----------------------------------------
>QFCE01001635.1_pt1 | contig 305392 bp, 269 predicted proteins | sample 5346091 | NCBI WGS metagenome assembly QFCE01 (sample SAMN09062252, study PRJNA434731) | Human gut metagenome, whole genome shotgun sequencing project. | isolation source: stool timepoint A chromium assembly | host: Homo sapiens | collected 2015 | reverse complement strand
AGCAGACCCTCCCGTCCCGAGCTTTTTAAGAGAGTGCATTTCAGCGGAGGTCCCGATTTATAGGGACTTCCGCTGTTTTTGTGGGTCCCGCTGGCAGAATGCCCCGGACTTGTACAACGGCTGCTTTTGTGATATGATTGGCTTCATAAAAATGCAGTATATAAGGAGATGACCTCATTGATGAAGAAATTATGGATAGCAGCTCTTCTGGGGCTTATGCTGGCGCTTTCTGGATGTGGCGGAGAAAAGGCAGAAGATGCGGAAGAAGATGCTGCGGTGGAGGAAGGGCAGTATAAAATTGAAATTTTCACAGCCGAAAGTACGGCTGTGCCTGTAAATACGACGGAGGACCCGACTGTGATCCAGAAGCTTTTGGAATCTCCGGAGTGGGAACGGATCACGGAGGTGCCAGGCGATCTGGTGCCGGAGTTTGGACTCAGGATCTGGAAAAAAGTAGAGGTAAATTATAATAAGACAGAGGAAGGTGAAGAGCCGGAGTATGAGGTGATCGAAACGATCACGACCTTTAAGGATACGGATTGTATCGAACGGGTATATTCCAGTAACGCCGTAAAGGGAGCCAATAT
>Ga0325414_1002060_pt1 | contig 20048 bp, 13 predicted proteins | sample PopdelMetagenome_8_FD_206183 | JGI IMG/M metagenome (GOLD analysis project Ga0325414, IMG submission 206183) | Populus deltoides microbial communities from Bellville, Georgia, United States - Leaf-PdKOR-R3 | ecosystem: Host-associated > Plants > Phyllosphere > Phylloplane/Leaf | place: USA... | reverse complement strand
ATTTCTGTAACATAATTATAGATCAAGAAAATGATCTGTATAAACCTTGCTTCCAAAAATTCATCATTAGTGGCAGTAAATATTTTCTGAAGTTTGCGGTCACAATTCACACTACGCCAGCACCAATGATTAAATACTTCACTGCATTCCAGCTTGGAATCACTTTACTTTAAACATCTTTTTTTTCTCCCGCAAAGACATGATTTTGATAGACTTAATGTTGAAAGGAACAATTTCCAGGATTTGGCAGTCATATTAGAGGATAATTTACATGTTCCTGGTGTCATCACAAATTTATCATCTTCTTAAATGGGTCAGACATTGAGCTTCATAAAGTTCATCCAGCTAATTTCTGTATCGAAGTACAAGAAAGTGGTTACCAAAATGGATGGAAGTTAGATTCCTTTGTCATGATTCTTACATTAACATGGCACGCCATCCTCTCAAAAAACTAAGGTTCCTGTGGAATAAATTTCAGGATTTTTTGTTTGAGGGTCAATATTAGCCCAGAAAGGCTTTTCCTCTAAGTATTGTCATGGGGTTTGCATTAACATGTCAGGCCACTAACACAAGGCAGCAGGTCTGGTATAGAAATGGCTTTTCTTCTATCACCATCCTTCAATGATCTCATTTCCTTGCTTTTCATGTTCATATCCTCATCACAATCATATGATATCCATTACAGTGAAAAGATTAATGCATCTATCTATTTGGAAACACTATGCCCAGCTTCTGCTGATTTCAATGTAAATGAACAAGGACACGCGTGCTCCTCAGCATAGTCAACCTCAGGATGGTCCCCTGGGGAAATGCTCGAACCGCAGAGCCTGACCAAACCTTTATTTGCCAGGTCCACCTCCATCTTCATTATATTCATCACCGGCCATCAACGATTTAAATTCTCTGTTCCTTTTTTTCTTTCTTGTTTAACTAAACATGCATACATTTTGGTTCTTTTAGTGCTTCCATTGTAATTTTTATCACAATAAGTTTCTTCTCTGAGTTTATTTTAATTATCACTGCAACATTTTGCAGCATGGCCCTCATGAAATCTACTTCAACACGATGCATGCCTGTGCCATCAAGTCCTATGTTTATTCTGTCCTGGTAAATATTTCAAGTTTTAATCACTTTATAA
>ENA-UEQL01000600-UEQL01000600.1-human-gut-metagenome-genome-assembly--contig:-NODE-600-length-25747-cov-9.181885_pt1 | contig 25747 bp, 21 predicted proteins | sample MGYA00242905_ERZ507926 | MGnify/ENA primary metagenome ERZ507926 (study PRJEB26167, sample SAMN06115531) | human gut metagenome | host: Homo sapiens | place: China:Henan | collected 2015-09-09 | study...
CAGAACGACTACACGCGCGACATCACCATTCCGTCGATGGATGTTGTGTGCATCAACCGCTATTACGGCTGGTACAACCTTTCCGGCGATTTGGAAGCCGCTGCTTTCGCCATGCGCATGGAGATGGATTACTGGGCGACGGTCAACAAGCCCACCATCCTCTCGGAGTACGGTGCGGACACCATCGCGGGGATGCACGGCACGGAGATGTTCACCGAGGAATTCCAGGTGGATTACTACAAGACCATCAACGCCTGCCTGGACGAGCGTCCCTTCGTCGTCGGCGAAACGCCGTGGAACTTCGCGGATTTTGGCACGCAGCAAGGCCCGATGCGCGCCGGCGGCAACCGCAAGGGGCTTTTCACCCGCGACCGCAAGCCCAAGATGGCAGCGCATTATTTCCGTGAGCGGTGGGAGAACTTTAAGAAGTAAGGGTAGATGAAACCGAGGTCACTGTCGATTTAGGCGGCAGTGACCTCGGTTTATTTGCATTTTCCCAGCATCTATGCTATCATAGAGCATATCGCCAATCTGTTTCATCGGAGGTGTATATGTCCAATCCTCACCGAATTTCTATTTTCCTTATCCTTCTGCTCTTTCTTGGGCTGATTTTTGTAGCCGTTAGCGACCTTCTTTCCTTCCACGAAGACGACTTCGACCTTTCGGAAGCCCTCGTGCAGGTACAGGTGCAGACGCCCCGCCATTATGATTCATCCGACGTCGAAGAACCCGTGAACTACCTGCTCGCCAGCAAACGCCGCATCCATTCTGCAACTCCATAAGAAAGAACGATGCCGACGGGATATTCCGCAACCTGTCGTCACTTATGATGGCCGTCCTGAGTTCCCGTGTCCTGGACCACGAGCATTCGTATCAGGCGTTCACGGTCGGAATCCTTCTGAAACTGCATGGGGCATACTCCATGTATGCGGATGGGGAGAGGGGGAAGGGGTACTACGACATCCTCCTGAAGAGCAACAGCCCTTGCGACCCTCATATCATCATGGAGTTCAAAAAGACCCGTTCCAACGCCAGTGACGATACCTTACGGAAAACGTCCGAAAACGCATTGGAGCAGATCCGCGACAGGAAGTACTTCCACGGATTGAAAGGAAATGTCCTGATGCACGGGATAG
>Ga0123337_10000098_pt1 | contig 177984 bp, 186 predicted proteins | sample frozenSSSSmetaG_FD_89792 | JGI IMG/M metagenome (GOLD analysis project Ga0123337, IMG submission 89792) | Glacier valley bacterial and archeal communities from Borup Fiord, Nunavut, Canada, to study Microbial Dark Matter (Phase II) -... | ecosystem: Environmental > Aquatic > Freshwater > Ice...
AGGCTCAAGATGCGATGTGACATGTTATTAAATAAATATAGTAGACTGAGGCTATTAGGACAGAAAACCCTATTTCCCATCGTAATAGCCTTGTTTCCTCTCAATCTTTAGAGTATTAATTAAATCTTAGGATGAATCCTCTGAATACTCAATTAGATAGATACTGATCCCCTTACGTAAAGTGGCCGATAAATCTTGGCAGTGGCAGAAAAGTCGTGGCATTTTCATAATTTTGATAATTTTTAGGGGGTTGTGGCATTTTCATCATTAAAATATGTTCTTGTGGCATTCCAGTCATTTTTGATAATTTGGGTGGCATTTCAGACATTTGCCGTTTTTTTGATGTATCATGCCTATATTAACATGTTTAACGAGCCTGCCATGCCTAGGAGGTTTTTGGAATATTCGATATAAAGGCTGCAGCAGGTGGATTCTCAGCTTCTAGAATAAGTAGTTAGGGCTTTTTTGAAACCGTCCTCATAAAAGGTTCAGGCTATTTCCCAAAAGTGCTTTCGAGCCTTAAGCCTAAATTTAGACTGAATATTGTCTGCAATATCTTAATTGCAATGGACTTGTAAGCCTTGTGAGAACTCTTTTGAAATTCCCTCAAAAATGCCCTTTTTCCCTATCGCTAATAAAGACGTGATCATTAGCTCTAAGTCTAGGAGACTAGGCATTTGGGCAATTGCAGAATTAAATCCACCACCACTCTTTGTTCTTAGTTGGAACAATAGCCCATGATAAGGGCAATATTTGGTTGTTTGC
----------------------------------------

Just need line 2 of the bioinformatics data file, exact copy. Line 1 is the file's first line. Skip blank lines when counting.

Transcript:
AGCAGACCCTCCCGTCCCGAGCTTTTTAAGAGAGTGCATTTCAGCGGAGGTCCCGATTTATAGGGACTTCCGCTGTTTTTGTGGGTCCCGCTGGCAGAATGCCCCGGACTTGTACAACGGCTGCTTTTGTGATATGATTGGCTTCATAAAAATGCAGTATATAAGGAGATGACCTCATTGATGAAGAAATTATGGATAGCAGCTCTTCTGGGGCTTATGCTGGCGCTTTCTGGATGTGGCGGAGAAAAGGCAGAAGATGCGGAAGAAGATGCTGCGGTGGAGGAAGGGCAGTATAAAATTGAAATTTTCACAGCCGAAAGTACGGCTGTGCCTGTAAATACGACGGAGGACCCGACTGTGATCCAGAAGCTTTTGGAATCTCCGGAGTGGGAACGGATCACGGAGGTGCCAGGCGATCTGGTGCCGGAGTTTGGACTCAGGATCTGGAAAAAAGTAGAGGTAAATTATAATAAGACAGAGGAAGGTGAAGAGCCGGAGTATGAGGTGATCGAAACGATCACGACCTTTAAGGATACGGATTGTATCGAACGGGTATATTCCAGTAACGCCGTAAAGGGAGCCAATAT